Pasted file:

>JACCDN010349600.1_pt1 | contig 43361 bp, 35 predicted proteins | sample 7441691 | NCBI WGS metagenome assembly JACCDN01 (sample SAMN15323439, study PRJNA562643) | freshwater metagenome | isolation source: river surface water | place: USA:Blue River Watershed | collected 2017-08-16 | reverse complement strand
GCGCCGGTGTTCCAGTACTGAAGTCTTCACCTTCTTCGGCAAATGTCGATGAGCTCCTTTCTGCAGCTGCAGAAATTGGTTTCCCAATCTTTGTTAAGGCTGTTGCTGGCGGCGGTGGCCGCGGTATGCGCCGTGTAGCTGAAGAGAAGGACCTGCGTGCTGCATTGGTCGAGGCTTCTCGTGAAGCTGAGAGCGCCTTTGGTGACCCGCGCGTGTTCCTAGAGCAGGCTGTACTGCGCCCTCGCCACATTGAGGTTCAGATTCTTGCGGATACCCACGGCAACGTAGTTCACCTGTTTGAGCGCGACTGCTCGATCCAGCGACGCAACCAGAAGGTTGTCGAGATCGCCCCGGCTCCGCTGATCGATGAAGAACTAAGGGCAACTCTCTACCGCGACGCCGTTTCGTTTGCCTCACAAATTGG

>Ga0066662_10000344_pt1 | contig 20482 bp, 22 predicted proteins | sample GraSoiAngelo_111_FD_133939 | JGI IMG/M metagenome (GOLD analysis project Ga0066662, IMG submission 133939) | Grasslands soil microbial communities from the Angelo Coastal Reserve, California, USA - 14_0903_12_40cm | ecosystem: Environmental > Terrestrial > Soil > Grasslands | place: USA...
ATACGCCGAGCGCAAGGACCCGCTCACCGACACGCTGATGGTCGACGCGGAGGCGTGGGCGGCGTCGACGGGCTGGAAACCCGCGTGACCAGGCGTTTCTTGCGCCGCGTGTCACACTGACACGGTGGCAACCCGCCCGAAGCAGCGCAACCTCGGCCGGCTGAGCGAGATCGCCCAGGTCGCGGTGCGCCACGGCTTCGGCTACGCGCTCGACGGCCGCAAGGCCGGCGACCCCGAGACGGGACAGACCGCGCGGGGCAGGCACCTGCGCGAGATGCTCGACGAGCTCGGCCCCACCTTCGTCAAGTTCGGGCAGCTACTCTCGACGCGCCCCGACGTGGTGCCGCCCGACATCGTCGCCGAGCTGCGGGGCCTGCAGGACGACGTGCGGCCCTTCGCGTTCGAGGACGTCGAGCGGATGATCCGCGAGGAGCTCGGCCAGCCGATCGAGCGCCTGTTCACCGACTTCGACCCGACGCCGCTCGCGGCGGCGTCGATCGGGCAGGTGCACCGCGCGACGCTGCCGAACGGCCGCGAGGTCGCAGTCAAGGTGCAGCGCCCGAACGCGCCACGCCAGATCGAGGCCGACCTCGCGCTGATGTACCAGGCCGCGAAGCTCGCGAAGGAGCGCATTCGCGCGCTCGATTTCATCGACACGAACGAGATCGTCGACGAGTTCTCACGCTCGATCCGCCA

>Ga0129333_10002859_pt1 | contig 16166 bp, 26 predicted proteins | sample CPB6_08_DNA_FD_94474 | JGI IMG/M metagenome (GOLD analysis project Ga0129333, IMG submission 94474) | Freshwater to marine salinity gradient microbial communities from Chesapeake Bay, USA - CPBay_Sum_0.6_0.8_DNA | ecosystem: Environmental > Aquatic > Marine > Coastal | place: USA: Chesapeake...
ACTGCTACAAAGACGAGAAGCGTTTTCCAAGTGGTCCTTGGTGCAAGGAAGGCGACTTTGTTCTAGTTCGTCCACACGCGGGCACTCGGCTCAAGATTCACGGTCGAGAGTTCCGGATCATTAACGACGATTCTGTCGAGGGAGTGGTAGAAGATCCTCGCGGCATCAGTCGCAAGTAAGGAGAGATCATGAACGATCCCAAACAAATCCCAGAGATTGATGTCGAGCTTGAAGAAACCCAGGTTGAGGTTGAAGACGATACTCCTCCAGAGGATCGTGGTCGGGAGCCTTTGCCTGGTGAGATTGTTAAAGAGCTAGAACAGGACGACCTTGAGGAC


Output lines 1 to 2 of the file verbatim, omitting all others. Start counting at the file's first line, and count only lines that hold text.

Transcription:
>JACCDN010349600.1_pt1 | contig 43361 bp, 35 predicted proteins | sample 7441691 | NCBI WGS metagenome assembly JACCDN01 (sample SAMN15323439, study PRJNA562643) | freshwater metagenome | isolation source: river surface water | place: USA:Blue River Watershed | collected 2017-08-16 | reverse complement strand
GCGCCGGTGTTCCAGTACTGAAGTCTTCACCTTCTTCGGCAAATGTCGATGAGCTCCTTTCTGCAGCTGCAGAAATTGGTTTCCCAATCTTTGTTAAGGCTGTTGCTGGCGGCGGTGGCCGCGGTATGCGCCGTGTAGCTGAAGAGAAGGACCTGCGTGCTGCATTGGTCGAGGCTTCTCGTGAAGCTGAGAGCGCCTTTGGTGACCCGCGCGTGTTCCTAGAGCAGGCTGTACTGCGCCCTCGCCACATTGAGGTTCAGATTCTTGCGGATACCCACGGCAACGTAGTTCACCTGTTTGAGCGCGACTGCTCGATCCAGCGACGCAACCAGAAGGTTGTCGAGATCGCCCCGGCTCCGCTGATCGATGAAGAACTAAGGGCAACTCTCTACCGCGACGCCGTTTCGTTTGCCTCACAAATTGG